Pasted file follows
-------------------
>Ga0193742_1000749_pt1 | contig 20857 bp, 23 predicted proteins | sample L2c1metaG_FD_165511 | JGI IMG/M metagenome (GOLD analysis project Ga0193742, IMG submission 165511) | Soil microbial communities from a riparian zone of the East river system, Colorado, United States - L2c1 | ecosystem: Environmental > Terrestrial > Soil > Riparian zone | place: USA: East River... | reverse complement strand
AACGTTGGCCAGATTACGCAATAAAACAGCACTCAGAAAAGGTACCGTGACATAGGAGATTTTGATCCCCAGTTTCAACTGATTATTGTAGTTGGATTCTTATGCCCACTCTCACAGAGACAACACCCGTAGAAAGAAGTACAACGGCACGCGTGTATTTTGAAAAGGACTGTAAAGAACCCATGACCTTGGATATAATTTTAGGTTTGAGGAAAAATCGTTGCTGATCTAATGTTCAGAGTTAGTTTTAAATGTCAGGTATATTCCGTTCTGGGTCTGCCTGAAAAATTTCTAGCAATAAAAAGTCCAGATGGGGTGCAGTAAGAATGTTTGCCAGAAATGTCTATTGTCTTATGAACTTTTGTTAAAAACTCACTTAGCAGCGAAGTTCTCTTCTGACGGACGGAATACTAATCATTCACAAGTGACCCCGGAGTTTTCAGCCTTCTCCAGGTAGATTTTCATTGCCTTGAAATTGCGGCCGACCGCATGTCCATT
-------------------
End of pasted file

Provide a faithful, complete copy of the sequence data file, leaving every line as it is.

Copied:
>Ga0193742_1000749_pt1 | contig 20857 bp, 23 predicted proteins | sample L2c1metaG_FD_165511 | JGI IMG/M metagenome (GOLD analysis project Ga0193742, IMG submission 165511) | Soil microbial communities from a riparian zone of the East river system, Colorado, United States - L2c1 | ecosystem: Environmental > Terrestrial > Soil > Riparian zone | place: USA: East River... | reverse complement strand
AACGTTGGCCAGATTACGCAATAAAACAGCACTCAGAAAAGGTACCGTGACATAGGAGATTTTGATCCCCAGTTTCAACTGATTATTGTAGTTGGATTCTTATGCCCACTCTCACAGAGACAACACCCGTAGAAAGAAGTACAACGGCACGCGTGTATTTTGAAAAGGACTGTAAAGAACCCATGACCTTGGATATAATTTTAGGTTTGAGGAAAAATCGTTGCTGATCTAATGTTCAGAGTTAGTTTTAAATGTCAGGTATATTCCGTTCTGGGTCTGCCTGAAAAATTTCTAGCAATAAAAAGTCCAGATGGGGTGCAGTAAGAATGTTTGCCAGAAATGTCTATTGTCTTATGAACTTTTGTTAAAAACTCACTTAGCAGCGAAGTTCTCTTCTGACGGACGGAATACTAATCATTCACAAGTGACCCCGGAGTTTTCAGCCTTCTCCAGGTAGATTTTCATTGCCTTGAAATTGCGGCCGACCGCATGTCCATT